Reveal Transcript

“The precious merchandise of many foreign countries is stored up here. The soil is rich and productive, and yields abundant harvests. The forest trees afford a thick vegetation, and flowers and fruits are plentiful.  The inhabitants are skillful in the arts and trades beyond those of other countries. The climate is agreeable and temperate. The people are brave and energetic. They are copied by all surrounding people in point of politeness and propriety. The king is full of courage, and the neighbouring countries obey his commands.” – Chinese pilgrim Xuanzang’s description of Samarkand

This is how the Chinese pilgrim Xuanzang described Samarkand.

Some of the most beautiful accomplishments in the arts, literature, and architecture in Central Asia were produced during the Timurid Empire, whose kings ruled from the great cities of Samarkand and Herat.

The great ruler Tamerlane or Timur started uniting the various regions of Central Asia that had fallen apart and fragmented after the Mongol decline. And so in the latter part of the 14th century, he actually conquered a territory that was much larger than the territory and lands conquered by Genghis Khan himself.

As the empire grew to include many cultures, it became more stable and prosperous. And the wealth of the royal court, in turn, spurred great achievement in the arts.

Artists, like everyone else, have to make money. They have to support themselves. So artists tend to move where there are sources of patronage. At times when the court is rich and the court is munificent, it gives out money, then artists flock to it.

So much of the art is created when the court is strong, willing to pay for adventuresome techniques, adventuresome designs, new and different craftsmen, and reward them for what is considered good work.

Under the hands of the most skilled artists and craftsmen from across the empire, great cities once again rose from the dust of the Mongol destruction.

Samarkand in Central Asia in the modern country of Uzbekistan was one of the most important regions along the Silk Roads. As early as the 3rd Century B.C., it was a critical region, and served as a marketplace and a center of Silk Road contacts back and forth across Eurasia.

Samarkand was chosen by Tamerlane as his capital city, and it was during that time that the great monuments and buildings of Samarkand were built. The so-called Registan, the central square in Samarkand is one of the great monuments of Islamic architecture with mosques, Madressas, [...] bathhouses, tombs, all around a central square, which has survived into the present day.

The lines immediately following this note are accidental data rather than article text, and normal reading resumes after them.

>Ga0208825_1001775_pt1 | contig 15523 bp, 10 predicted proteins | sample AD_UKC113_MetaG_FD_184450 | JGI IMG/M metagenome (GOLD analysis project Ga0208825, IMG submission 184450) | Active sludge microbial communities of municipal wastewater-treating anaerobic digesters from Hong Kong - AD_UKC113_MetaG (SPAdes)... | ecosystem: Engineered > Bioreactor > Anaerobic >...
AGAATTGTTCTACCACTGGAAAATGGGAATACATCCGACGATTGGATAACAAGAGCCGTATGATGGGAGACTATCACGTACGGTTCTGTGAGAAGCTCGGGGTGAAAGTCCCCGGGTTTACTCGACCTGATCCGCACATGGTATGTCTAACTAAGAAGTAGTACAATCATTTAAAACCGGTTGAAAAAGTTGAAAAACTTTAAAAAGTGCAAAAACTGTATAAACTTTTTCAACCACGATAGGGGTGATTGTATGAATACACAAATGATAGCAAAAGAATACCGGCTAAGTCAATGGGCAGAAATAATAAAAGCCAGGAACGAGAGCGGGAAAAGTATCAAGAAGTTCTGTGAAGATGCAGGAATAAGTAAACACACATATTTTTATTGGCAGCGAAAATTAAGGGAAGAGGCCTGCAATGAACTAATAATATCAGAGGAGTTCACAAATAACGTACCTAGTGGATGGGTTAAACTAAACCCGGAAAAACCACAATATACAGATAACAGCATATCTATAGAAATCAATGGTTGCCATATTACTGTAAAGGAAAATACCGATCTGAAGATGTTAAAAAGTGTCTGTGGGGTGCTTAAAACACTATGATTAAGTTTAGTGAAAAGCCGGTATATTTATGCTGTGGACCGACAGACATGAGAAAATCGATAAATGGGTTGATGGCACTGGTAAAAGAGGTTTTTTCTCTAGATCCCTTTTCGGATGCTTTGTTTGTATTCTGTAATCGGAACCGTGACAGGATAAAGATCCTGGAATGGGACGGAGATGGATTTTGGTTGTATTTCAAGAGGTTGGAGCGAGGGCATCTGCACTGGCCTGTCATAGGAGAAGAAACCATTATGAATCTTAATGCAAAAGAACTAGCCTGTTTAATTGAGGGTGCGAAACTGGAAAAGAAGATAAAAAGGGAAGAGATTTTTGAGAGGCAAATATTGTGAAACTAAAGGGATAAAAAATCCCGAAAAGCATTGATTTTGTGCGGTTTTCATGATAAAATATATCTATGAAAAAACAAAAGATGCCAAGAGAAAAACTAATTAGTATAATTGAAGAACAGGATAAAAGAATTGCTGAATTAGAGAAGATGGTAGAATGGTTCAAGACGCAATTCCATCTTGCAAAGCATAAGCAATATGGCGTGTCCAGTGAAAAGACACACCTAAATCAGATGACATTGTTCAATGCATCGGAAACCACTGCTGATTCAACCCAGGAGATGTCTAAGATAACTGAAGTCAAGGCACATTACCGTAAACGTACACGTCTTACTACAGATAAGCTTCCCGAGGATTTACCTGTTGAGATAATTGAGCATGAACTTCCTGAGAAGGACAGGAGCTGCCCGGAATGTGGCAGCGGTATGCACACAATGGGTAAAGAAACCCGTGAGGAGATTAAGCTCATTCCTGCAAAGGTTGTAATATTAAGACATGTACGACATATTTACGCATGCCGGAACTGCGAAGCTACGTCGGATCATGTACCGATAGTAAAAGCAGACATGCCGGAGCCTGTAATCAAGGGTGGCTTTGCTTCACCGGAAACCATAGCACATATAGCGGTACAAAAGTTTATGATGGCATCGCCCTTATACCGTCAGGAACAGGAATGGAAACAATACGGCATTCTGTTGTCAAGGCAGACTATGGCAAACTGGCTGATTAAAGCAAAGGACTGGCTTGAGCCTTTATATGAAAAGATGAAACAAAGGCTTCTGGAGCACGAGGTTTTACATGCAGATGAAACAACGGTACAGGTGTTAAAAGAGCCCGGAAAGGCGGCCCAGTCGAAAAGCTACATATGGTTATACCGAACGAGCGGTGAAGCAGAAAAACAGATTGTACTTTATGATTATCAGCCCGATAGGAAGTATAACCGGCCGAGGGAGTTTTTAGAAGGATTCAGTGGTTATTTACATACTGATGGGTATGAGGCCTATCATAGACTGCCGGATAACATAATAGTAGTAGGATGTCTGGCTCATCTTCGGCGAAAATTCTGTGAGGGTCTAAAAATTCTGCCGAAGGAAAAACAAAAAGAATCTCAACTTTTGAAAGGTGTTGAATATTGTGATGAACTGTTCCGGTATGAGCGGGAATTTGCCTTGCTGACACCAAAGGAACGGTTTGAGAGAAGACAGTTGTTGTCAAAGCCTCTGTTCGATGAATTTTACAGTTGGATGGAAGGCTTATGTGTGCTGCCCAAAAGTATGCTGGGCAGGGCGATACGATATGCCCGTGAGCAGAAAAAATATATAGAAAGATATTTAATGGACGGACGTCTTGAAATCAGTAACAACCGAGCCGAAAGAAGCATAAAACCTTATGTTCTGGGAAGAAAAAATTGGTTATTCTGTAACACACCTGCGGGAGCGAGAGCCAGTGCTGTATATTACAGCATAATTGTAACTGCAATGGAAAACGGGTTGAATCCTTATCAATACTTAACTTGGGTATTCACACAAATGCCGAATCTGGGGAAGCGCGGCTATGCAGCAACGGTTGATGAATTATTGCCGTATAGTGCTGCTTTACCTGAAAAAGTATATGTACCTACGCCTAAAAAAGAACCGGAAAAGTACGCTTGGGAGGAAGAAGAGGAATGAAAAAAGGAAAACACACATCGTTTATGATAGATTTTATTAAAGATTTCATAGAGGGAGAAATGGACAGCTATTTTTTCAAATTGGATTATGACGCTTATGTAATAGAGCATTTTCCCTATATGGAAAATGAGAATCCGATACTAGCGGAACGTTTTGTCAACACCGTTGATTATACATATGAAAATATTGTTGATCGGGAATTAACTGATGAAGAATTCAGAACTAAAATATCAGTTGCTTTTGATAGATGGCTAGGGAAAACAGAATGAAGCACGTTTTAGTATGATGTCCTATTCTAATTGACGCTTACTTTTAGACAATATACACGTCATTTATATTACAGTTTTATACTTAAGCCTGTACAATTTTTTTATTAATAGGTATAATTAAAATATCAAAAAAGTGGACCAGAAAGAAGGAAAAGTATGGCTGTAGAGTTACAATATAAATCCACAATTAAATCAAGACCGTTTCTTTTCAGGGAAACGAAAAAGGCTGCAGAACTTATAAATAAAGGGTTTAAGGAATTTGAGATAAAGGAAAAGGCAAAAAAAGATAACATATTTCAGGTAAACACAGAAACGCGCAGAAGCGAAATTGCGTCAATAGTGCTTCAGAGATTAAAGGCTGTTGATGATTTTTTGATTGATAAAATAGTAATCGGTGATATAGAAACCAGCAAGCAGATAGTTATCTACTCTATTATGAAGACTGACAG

After his death, Tamerlane’s son, Shahrukh, moved the capital city from Samarkand to Herat. Herat became a center of the region, attracting artists and traders from as far away as China and the Middle East, and the Silk Road trade revived during this time.

The great monuments built in Samarkand and Herat during the Timurid period feature intricate and distinctive blue mosaic tilework. Few still stand, but the artistic achievement they represent continues to capture the imagination today.

One of the high points of architecture in this part of the world is the use of tile to clad the outsides of buildings. Buildings are traditionally made of brick. There’s no good stone for building in this part of the world. Brick is the color of dirt. In fact, the word ‘khaki’ comes from the Persian word for ‘dust’ – khaki means dust colored.

 

So in order to separate the building from the environment, they learned to use colored tile, beginning in the 12th century. This reached its high point in Afghanistan and surrounding regions, in the 15th century, when they made tiles in different colors and cut them up into little pieces, and assembled them in mosaic.  So it catches the light and it glows.

You have to imagine coming across the Steppe on a donkey or a camel, miles, plodding along and you come to a city like Herat, and what you see are these enormous minarets, very tall – some of them are 70 feet, a hundred feet tall. And they shimmer as you come across the landscape.

Today, modern artisans labor to restore the great monuments of this golden age of Central Asia.

 

Some of the most beautiful accomplishments in the arts, literature, and architecture in Central Asia were produced during the Timurid Empire, whose kings ruled from the great cities of Samarkand and Herat.